Around this point, halfway through "The Golden Age," the Flaming Lips began their role as Beck's backup band. They sounded great from the get-go as weeks of rehearsals had clearly paid off. Beck is such a musical genius that it seems impossible for any of his visions not to come to fruition. He could have chosen so many different people, yet he followed some sort of intuition and made the Flaming Lips one of the luckiest groups on Earth.

The Lips backed up their privileged selection with some solid musicianship. Guitarist Steven Drozd was impeccable in his subtleties, complementing Beck's acoustic sound with just the right tones. Bassist Michael Ivins provided a deep, ever-present bottom-end along with a drummer who was absolutely on fire. The main keyboard player was excellent. He was constantly filling space with avant-garde synth grooves. Beck and someone else on stage were often playing other keyboards as well, which provided for a rich mix.

Apart from the two songs where blinding lights were shined directly at the audience, the light show and screen projections during Beck's set were very soothing and went along perfectly with the material. One effect that filled the whole backdrop with blue stars was particularly cool. Beck's newly released masterpiece, Sea Change, comprised the bulk of the concert's material. It was impressive to witness the powerful emotional qualities of the album captured live. Hearing "Paper Tiger" was absolutely delectable, as the band navigated a steamy jungle haunted by Beck's hopeful hopelessness. The peak perhaps was the epic "Lonesome Tears." The projections took the viewer through a landscape of thorn bushes, Zen-like geological creations and sand. Beck was resonating such a calm feeling amidst this climax, reflecting that perhaps it is the ultimate therapy for him to be onstage, releasing the sadness that helped birth these songs.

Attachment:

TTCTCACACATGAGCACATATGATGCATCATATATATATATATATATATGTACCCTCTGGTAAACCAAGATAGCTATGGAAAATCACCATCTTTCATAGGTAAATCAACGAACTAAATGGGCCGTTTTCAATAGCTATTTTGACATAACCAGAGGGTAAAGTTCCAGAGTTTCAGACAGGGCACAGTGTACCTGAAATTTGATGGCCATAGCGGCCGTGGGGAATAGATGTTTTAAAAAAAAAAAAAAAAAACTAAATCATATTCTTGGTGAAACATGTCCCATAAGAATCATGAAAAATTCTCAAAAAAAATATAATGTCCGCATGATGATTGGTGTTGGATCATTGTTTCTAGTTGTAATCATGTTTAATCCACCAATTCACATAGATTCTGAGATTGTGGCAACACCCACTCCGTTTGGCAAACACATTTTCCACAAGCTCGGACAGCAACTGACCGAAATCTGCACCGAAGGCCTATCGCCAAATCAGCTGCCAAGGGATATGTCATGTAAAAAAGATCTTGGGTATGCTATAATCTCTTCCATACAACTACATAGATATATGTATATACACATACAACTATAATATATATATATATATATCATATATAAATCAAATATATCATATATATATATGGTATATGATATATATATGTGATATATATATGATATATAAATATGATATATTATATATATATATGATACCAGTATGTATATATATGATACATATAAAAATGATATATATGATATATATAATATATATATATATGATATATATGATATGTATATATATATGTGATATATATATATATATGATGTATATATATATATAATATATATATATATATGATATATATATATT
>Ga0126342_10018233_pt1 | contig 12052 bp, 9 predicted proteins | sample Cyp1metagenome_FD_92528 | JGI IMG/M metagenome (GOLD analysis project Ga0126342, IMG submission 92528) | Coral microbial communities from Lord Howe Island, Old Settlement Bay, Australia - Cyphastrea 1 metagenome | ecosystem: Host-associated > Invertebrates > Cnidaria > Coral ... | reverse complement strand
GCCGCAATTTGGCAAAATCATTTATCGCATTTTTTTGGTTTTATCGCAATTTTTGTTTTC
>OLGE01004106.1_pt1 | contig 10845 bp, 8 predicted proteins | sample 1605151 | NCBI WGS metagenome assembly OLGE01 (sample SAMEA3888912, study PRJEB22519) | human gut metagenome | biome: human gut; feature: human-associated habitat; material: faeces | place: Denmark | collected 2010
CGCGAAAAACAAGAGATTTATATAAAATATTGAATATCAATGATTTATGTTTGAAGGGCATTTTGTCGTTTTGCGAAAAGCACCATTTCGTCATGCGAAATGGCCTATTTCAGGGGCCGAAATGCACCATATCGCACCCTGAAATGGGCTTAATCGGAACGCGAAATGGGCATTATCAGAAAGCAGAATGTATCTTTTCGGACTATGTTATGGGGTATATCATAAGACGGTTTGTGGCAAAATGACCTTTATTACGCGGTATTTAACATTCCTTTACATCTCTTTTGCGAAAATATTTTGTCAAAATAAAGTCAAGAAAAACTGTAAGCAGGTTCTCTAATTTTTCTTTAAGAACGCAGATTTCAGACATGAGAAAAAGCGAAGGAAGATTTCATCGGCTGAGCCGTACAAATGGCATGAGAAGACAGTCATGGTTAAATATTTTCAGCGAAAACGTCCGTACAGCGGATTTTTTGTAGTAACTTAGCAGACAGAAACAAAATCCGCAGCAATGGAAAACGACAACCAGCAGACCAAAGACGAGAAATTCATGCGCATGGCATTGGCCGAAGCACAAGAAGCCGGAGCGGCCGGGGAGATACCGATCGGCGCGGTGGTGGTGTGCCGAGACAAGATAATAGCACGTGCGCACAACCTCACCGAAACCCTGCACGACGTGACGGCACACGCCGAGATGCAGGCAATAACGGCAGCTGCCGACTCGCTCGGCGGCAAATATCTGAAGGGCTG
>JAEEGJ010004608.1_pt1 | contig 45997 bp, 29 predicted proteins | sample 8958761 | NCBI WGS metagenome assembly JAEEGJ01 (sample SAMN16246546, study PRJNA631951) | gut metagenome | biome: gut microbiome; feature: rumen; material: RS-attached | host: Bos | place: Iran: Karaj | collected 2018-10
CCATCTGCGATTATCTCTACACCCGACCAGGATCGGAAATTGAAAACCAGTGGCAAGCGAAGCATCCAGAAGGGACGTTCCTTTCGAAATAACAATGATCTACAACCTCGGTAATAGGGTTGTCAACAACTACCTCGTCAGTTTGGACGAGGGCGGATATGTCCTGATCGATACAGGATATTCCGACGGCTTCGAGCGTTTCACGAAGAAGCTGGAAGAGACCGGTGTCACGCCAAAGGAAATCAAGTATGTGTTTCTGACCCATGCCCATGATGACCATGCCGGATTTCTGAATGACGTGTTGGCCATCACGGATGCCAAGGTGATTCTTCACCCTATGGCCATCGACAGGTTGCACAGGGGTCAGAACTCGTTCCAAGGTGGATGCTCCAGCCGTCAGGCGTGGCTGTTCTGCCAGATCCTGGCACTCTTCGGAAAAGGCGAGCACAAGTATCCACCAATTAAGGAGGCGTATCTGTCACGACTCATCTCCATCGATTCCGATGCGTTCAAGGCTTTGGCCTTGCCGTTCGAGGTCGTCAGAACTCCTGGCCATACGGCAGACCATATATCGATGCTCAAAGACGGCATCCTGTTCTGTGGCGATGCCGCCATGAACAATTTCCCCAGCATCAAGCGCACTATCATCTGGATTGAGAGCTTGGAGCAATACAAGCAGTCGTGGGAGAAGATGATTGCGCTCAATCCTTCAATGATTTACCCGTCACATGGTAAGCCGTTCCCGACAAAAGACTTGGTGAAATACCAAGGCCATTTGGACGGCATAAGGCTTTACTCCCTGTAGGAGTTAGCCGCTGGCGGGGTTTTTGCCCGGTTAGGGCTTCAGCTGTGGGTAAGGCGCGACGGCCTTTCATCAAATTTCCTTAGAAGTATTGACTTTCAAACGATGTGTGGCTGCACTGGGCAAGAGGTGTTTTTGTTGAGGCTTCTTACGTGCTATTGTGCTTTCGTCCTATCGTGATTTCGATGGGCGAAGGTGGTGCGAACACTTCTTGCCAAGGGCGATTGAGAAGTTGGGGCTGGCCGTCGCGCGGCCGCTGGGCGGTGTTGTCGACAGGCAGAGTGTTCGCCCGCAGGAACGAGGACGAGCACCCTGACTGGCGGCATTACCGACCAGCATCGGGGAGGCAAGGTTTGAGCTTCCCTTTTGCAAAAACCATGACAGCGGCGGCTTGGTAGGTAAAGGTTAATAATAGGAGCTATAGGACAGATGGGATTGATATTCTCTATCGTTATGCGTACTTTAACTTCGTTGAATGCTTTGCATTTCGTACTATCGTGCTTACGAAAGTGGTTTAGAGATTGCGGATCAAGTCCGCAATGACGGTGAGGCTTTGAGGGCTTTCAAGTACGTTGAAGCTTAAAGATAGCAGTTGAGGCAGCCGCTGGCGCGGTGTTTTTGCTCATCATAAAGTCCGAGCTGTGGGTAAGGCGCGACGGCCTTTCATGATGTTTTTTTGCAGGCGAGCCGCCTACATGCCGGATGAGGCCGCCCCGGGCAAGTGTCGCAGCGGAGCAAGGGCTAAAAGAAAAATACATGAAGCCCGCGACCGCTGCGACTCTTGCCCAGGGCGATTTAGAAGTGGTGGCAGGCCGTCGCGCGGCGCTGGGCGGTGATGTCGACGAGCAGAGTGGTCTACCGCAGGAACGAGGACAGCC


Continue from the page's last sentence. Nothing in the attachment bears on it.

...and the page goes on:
Aside from playing most of Sea Change, Beck did a good job sprinkling in a good bit of his other material. We were thrilled to hear a couple choice cuts off of Midnight Vultures, including the industrial electronica of "Get Real Paid." Beck was milking it with his robot dance and the Flaming Lips were flaunting their adaptability. The band also played one off of Mutations and a couple other older tunes that we weren't familiar with. The songs were sequenced in an approach that thrived on ups and downs. It will be interesting to see how the material evolves over the course of the tour.

This show, which seemed to go on forever, ended after a double-encore around midnight. We were disappointed that the last person off the stage each time was Wayne Coyne, not Beck. He continued to do his "signature move" and we continued to grimace. Coyne even went so far as to shine a spotlight behind Beck during one of his more somber solo songs. Seriously, if Beck or someone doesn't talk to this guy soon, his ego may continue to distract the audience from the performer they really came for. It would be a real shame to let anyone or anything taint the beauty and raw emotion of the Sea Change Tour.

Tyler Blue with Ravena Blumara
JamBase | California
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[Published on: 10/22/02]